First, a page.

But is there any scientific foundation for the use of sprints to improve endurance? Again, absolutely. In 1993, scientists studied the percentage of energy pathway contributions during repeated maximal effort sprints. They theorized that although your phosphagen pathway might be responsible for a huge energy contribution on the first sprint, by the later sprints it would seem plausible that other pathways were making increasingly greater contributions. To briefly review: the phosphagen pathway is the responsible for quick, explosive strength over the first few seconds of a movement, while the glycolytic pathway contributes to the next couple of minutes worth of energy, and finally the oxidative pathway takes over for events lasting anywhere from several minutes to several hours.

But what about repeated sprint efforts? Would we see an increasingly greater contribution from the glycolytic pathway, even though the amount of work performed is a short sprint, firmly in the phosphagen's domain?

To test this theory, a group of subjects were tasked with six seconds of sprinting followed by 30 seconds of rest, for ten repeated efforts (a 1:5 work ratio). Any athlete who's run a set of suicides or repeated sprint intervals will attest to the fact that oxygen consumption clearly increases between the first and last sprint - which intuitively means that the body must be shifting from the use of one energy system (anaerobic) to another (aerobic). If we consider the types of conditioning work done at all levels of sport, we find that repeated sprints are a staple of every coach from Pee-wee Football to professional rugby, and every level and sport in between.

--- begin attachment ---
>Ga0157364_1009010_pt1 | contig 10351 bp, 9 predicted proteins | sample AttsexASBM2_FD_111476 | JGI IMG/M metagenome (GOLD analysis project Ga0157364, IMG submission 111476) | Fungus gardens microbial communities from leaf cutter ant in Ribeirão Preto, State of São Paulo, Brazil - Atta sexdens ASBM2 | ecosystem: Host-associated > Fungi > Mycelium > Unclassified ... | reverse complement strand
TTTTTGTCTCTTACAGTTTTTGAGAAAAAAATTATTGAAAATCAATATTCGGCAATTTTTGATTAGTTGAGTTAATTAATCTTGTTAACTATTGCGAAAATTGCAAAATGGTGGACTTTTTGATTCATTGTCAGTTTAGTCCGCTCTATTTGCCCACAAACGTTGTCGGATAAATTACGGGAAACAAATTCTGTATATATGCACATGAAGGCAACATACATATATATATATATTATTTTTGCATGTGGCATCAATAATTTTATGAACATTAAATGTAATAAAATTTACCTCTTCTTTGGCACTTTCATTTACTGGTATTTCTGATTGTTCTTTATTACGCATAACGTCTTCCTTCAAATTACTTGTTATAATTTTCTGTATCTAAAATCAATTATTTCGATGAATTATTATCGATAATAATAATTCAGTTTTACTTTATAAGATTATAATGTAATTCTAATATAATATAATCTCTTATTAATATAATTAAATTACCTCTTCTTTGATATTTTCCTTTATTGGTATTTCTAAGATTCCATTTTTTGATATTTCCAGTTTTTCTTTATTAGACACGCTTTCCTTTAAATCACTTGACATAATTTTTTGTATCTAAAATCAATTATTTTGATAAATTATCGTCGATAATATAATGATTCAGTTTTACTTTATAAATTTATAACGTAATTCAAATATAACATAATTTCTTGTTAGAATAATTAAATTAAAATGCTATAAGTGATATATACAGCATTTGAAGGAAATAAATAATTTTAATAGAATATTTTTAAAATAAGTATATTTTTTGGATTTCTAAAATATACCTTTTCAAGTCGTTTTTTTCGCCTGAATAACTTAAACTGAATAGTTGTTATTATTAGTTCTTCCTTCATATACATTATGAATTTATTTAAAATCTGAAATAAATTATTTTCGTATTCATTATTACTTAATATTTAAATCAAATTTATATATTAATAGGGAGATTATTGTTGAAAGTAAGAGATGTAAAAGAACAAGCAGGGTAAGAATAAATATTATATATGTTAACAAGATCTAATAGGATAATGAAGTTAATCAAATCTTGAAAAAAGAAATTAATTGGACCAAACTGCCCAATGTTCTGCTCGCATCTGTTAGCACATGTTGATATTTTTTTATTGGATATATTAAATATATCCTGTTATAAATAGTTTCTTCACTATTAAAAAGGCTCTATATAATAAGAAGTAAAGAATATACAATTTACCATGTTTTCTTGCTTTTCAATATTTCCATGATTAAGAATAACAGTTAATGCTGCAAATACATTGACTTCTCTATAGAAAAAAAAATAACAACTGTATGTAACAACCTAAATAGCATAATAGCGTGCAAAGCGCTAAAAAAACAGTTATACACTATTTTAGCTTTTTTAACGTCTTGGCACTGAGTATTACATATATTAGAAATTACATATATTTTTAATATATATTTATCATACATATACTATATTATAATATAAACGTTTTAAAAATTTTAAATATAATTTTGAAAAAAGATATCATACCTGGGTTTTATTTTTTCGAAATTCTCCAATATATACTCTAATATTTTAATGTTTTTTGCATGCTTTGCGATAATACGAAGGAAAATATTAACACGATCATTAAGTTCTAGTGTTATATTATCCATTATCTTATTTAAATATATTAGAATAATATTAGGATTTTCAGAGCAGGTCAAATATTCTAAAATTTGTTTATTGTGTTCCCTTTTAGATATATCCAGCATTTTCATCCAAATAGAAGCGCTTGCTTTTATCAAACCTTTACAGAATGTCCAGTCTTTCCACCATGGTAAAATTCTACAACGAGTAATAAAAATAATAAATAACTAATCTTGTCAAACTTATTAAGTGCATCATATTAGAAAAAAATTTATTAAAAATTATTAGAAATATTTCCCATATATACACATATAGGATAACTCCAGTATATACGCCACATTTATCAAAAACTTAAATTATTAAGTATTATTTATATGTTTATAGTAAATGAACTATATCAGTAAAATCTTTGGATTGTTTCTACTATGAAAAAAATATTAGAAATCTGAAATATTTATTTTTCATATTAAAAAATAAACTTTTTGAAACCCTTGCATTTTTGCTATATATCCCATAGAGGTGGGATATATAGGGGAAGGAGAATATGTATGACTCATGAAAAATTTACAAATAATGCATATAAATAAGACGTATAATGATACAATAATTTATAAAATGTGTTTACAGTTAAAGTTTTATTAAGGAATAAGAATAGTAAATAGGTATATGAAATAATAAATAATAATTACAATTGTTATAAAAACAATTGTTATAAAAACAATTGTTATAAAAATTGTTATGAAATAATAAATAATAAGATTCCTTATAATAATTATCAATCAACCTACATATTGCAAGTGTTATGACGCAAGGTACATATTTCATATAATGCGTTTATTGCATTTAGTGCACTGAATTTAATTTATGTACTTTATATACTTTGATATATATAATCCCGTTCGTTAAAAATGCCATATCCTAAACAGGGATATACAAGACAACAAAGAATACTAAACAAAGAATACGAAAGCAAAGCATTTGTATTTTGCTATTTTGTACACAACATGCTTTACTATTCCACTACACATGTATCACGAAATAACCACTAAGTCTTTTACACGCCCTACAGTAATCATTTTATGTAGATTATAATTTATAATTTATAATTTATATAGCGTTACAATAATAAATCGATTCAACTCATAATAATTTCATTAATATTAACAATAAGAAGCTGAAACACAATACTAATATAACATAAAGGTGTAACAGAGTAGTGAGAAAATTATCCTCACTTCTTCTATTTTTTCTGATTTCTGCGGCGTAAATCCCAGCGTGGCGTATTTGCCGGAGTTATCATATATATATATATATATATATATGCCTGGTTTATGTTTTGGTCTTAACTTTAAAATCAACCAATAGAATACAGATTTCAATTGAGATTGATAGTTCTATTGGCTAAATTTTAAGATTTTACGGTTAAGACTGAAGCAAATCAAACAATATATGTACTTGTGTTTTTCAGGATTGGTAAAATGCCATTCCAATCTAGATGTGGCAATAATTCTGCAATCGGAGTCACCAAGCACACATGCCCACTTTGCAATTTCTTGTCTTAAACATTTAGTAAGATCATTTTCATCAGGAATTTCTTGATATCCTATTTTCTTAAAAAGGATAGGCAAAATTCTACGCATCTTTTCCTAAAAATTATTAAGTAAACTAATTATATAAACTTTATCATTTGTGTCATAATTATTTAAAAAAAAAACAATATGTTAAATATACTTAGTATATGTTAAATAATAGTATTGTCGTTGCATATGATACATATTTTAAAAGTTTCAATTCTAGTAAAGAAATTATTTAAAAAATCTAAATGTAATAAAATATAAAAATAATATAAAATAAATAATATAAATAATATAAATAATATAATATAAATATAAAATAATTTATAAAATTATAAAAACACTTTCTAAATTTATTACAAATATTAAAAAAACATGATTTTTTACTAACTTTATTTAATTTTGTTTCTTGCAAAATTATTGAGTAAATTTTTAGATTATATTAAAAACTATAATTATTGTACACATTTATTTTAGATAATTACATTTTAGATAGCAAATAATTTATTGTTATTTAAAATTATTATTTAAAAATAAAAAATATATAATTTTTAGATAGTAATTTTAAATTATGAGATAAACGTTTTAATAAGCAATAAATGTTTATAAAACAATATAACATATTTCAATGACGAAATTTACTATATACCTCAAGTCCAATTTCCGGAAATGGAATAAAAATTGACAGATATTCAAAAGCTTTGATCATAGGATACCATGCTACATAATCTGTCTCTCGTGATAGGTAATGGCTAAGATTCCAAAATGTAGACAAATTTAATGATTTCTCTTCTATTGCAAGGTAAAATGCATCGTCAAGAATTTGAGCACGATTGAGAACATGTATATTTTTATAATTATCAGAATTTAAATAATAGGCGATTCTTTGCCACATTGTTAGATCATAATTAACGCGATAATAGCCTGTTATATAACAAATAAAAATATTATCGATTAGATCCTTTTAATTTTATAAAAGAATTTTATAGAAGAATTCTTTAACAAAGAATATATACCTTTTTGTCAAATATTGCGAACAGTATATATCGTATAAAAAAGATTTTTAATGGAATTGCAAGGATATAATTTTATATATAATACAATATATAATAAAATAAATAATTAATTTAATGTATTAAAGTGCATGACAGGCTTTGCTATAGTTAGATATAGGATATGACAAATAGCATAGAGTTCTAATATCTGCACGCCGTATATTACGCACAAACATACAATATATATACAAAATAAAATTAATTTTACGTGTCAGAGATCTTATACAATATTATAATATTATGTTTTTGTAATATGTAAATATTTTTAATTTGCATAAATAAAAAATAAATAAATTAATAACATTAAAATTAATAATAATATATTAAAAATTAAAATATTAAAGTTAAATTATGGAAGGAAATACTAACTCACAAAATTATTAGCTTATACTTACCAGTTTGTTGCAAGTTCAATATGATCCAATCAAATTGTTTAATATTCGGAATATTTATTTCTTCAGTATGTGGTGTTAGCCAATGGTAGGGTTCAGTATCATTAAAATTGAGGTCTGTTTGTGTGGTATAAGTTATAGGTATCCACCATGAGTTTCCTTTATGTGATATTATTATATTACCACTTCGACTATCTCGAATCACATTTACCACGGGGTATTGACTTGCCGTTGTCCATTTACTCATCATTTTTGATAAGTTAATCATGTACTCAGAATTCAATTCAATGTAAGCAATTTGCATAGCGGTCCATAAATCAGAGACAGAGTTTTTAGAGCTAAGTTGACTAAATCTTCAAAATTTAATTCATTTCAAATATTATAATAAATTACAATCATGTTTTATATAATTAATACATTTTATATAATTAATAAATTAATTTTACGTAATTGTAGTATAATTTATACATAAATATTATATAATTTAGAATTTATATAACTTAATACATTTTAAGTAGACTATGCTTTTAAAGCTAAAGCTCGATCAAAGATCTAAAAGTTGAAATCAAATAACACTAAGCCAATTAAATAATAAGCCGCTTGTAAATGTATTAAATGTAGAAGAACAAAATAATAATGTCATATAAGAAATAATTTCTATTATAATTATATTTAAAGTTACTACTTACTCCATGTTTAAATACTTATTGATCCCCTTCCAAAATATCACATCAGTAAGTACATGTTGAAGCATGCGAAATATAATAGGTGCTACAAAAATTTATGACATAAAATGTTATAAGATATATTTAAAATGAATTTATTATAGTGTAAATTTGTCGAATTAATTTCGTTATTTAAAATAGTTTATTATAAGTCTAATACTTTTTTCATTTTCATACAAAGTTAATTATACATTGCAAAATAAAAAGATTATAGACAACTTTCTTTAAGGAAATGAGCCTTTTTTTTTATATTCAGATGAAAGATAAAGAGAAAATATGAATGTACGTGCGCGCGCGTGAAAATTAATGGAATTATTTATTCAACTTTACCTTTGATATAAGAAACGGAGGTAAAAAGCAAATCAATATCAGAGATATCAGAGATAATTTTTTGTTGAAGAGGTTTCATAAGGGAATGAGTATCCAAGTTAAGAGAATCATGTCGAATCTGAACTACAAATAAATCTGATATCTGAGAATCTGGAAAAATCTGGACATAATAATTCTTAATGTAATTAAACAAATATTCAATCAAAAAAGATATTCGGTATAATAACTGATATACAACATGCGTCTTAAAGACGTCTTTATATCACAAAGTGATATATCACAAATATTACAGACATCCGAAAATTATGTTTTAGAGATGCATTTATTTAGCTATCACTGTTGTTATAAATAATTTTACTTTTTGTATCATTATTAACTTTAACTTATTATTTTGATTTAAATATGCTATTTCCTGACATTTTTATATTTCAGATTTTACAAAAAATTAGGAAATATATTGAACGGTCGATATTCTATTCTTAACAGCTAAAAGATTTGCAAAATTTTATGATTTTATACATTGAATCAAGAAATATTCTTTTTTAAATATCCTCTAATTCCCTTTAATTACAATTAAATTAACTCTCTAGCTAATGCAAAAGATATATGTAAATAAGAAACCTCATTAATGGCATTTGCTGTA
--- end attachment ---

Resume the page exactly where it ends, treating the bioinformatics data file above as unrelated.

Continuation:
This effect can be seen with traditional weight training as well, when we use shorter rest periods between sets, leading to increased oxygen consumption (breathing heavier) and a stress on our oxidative (aerobic) system. So although it's uncommon to think of sprints as a form of aerobic conditioning, there are numerous practical examples of them being used as such.

So what happened between the first and tenth sprint?

What the researchers found was that there was a significantly reduced contribution from the anaerobic energy pathway on the final sprint as compared to the first one. Although they didn't measure the exact contributions of every energy pathway independently, they produced enough data to imply that as the sprinting session progressed, there was a trend towards a decrease in the phosphagen and glycolytic pathways, signifying a likely increase in the percentage of energy being derived from oxidative metabolism.

This data can't be interpreted as a good reason for endurance athletes to ditch all of their long efforts and focus on sprinting instead, but it does give those athletes a good reason to start working in some sprints to their routine.
You'll also note that these charts are given as percentages, not absolute values; although one may talk about "shifting" from one energy contributor to another, the analogy of shifting gears is not apt. We don't shift energy pathways like a car shifting from first (phosphagen) to second (glycolytic); either completely in one gear or another. Instead, the human body is constantly altering the ratio between one energy system to another, and sometimes back, in a fluid series of shifting contributions. So if you're looking to get some of the benefits of aerobic training without putting in endless miles on the road, maybe a set of 10 x 6s sprints is the workout you've been looking for.

Wednesday, March 21, 2012

Making the case for running shoes, a study

Making the case for running shoes, a study